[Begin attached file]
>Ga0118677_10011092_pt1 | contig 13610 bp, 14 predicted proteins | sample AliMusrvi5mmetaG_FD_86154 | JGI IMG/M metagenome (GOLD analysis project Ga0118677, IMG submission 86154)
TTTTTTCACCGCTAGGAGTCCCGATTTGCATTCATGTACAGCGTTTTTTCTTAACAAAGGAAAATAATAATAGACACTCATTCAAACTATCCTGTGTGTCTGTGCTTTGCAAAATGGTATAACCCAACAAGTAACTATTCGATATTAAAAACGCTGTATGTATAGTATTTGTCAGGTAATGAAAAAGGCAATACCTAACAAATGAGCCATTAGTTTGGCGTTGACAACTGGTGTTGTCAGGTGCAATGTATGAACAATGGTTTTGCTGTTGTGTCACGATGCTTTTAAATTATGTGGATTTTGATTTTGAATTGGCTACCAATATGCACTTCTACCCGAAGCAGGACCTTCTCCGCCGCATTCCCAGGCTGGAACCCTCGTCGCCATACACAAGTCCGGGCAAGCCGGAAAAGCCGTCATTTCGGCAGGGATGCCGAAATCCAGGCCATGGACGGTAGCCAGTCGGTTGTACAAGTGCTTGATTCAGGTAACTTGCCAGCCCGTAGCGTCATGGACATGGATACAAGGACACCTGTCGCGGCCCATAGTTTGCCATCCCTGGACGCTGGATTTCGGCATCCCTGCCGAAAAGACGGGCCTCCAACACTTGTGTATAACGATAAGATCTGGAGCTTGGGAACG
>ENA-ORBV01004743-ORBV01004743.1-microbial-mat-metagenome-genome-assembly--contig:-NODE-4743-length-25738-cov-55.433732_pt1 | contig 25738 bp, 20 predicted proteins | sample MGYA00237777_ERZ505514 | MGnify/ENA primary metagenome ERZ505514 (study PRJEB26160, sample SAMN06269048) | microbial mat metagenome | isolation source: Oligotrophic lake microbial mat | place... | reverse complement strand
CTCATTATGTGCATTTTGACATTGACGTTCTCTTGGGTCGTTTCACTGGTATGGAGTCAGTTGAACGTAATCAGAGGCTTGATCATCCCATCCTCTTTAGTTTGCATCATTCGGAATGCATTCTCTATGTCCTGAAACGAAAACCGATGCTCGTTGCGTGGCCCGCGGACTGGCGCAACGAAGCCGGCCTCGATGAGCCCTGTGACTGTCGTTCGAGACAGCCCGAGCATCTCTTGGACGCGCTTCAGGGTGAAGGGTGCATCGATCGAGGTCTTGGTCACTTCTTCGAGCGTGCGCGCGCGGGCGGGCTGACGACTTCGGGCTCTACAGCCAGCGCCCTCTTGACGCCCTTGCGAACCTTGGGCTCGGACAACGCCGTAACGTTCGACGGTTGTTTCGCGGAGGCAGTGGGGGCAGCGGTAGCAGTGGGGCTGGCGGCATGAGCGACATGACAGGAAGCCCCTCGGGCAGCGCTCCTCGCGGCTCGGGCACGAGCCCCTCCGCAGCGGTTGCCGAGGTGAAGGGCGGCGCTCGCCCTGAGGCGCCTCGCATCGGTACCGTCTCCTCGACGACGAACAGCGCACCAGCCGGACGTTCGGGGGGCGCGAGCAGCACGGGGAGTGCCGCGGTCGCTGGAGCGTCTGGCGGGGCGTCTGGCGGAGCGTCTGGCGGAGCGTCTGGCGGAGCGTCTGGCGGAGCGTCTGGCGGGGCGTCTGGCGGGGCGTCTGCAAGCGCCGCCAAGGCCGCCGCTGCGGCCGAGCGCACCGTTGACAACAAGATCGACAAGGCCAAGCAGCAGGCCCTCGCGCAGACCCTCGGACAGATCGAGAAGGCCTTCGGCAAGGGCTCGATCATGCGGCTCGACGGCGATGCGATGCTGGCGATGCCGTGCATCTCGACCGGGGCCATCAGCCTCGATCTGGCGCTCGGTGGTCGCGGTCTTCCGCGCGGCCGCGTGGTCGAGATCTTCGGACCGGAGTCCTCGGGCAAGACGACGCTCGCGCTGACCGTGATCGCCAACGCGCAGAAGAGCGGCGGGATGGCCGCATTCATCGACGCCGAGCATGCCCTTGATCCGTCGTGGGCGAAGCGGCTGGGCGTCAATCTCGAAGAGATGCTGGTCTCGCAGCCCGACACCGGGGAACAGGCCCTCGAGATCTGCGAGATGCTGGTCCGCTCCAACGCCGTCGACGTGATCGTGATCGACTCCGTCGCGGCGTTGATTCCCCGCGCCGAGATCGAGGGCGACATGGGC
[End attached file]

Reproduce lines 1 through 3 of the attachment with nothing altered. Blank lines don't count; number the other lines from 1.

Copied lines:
>Ga0118677_10011092_pt1 | contig 13610 bp, 14 predicted proteins | sample AliMusrvi5mmetaG_FD_86154 | JGI IMG/M metagenome (GOLD analysis project Ga0118677, IMG submission 86154)
TTTTTTCACCGCTAGGAGTCCCGATTTGCATTCATGTACAGCGTTTTTTCTTAACAAAGGAAAATAATAATAGACACTCATTCAAACTATCCTGTGTGTCTGTGCTTTGCAAAATGGTATAACCCAACAAGTAACTATTCGATATTAAAAACGCTGTATGTATAGTATTTGTCAGGTAATGAAAAAGGCAATACCTAACAAATGAGCCATTAGTTTGGCGTTGACAACTGGTGTTGTCAGGTGCAATGTATGAACAATGGTTTTGCTGTTGTGTCACGATGCTTTTAAATTATGTGGATTTTGATTTTGAATTGGCTACCAATATGCACTTCTACCCGAAGCAGGACCTTCTCCGCCGCATTCCCAGGCTGGAACCCTCGTCGCCATACACAAGTCCGGGCAAGCCGGAAAAGCCGTCATTTCGGCAGGGATGCCGAAATCCAGGCCATGGACGGTAGCCAGTCGGTTGTACAAGTGCTTGATTCAGGTAACTTGCCAGCCCGTAGCGTCATGGACATGGATACAAGGACACCTGTCGCGGCCCATAGTTTGCCATCCCTGGACGCTGGATTTCGGCATCCCTGCCGAAAAGACGGGCCTCCAACACTTGTGTATAACGATAAGATCTGGAGCTTGGGAACG
>ENA-ORBV01004743-ORBV01004743.1-microbial-mat-metagenome-genome-assembly--contig:-NODE-4743-length-25738-cov-55.433732_pt1 | contig 25738 bp, 20 predicted proteins | sample MGYA00237777_ERZ505514 | MGnify/ENA primary metagenome ERZ505514 (study PRJEB26160, sample SAMN06269048) | microbial mat metagenome | isolation source: Oligotrophic lake microbial mat | place... | reverse complement strand